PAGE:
In an atmosphere inspired by the unexplained murder and abduction of hundreds of young women in Juarez, Mexico, the three men hopped in a van and drove to Ojinaga, Mexico (chosen because of its size, architecture, and because Julio had family there) There they wrote and shot THE FRAGILITY OF SECONDS in just eight days. It is set against the desolate backdrop of the Mexican border town in a tapestry of pastel colored buildings, music, tradition, family, crime, fear, murder, and finally, hope. The film was inspired by the stories of the hundreds of women who have disappeared from Juarez but more importantly, by the families left behind, determined to find the truth, and determined to find a way to go on without their loved ones.

It screened first at the Houston International Film Festival where it won the Gold prize for best drama; screened to a standing ovation at the USA Film Festival; received distribution after screening at the B-movie Festival in Indiana; and opened last week in Indianapolis (Georgetown 14 - Indianapolis; Studio 10 - Shelbyville) in a new Cinema Latino spot rolling out across the region to 60 more theaters.

"For me, the relationships are what is important and not the success or failure of any particular film. After our journey with this film we support each other unconditionally as artists. It is a rare gift in this industry."

Matthew Tompkin's Wolfclan Productions -though currently busy with a reality television series The Race for Baja in a collaboration with the producers of the hit show The Amazing Race, and a four-picture film slate to begin shooting in the early winter of 2009- has partnered with Chuck on Absolute Films which is in pre-production on a two film slate, the first of which will be a 'quirky catholic Thanksgiving heartstring comedy with an amazing twist titled Fourth Floor Walk-up.' And with the relationships produced distributing Fragility, the doors are wide open for Absolute Films.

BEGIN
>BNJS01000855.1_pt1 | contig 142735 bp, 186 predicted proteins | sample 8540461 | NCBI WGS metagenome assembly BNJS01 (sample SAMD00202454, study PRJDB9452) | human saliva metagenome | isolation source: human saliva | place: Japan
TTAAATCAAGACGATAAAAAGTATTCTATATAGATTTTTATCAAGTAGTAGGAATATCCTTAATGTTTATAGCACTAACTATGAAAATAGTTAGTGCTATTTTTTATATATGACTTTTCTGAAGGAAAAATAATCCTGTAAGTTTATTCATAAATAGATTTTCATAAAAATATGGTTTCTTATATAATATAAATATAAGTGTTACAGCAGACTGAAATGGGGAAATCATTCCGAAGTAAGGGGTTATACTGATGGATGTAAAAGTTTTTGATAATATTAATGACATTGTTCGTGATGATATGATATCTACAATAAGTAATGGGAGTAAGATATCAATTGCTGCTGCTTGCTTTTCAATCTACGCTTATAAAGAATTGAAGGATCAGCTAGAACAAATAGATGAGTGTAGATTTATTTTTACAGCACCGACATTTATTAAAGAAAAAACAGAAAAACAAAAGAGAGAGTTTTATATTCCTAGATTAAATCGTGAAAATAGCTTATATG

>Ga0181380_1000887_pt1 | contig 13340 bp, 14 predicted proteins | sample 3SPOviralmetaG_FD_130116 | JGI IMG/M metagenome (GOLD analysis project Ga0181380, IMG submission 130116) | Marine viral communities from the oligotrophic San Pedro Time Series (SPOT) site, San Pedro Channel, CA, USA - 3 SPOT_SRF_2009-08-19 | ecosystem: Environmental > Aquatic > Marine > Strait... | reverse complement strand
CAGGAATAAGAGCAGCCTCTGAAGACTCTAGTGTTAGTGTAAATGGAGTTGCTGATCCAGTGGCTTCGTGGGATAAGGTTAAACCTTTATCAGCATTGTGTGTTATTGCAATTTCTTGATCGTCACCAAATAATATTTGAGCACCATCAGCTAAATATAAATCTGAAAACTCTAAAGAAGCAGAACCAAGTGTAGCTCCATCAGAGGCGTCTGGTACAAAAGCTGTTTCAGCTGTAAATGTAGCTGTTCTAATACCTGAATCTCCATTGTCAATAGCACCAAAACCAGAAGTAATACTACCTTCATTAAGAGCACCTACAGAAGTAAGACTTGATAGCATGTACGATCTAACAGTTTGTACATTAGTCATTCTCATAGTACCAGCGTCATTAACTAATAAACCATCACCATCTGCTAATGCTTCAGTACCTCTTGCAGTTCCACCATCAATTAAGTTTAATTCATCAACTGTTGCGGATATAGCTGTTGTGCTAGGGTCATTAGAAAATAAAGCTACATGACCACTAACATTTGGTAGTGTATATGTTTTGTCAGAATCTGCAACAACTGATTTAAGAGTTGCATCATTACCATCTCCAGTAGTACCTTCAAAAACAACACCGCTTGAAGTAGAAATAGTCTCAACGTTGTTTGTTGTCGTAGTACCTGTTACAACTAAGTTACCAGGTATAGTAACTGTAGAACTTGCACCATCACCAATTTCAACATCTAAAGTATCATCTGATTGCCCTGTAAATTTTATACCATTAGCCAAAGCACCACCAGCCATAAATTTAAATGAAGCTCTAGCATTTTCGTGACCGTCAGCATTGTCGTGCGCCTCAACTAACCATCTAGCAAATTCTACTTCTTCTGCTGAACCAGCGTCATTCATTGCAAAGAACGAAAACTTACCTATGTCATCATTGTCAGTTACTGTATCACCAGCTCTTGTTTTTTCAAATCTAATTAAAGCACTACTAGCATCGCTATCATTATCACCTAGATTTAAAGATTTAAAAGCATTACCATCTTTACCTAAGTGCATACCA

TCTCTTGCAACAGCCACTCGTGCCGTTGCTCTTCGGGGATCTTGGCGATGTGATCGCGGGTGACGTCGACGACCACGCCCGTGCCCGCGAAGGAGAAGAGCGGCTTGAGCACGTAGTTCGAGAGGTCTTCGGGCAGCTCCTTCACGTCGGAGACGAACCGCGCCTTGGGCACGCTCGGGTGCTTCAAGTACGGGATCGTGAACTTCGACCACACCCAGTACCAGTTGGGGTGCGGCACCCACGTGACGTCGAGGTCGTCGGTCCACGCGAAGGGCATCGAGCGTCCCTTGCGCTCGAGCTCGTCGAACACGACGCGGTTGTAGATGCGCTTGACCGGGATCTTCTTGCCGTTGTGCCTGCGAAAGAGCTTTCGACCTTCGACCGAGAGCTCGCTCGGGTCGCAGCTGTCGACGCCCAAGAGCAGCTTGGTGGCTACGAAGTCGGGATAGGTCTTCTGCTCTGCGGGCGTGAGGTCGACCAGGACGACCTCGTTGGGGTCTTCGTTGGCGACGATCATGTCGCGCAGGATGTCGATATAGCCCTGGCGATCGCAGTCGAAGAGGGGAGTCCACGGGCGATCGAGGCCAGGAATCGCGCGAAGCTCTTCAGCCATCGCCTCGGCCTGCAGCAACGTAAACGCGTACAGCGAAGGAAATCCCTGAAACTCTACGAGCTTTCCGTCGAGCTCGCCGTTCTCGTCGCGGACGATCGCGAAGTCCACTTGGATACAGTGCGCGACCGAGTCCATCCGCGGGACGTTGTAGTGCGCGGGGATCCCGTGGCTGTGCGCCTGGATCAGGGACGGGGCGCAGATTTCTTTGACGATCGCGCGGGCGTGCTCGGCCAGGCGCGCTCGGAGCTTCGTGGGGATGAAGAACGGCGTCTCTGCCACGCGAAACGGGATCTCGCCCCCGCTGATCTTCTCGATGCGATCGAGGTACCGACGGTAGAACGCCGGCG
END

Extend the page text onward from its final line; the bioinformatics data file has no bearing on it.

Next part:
"Filmmakers would kill to have the chances I've had over the past four years, much less those who are pro-life and catholic. It is absolutely unbelievable that I'm in the position I'm in and it can only be attributed to God. We talked a lot about our different faiths when shooting the film and there was never any question that it would have to influence us individually as artists. There were signs all around. We would shoot all day and night and then get back to the hotel and just marvel at the beauty of the shots we were getting. In a particularly terrible sequence where one of the girls is murdered, done more in the offstage style of Greek drama, centered right in the frame looking down on the victim is a painting of Our Lady of Guadalupe. Protecting the innocent and communicating the pain of those left behind was something we all could put our hearts and souls behind."

The Fragility of Seconds is not-rated but contains strong language and suggested violence. It is showing at the Georgetown 14 in Indianapolis and Studio 10 in Shelbyville through this weekend, opening nationwide through February.

TELEPHONE: 817-770-5986


Absolute Films  , 76103 US
Chuck Huber - President, 817 770-5986


FIlm, catholic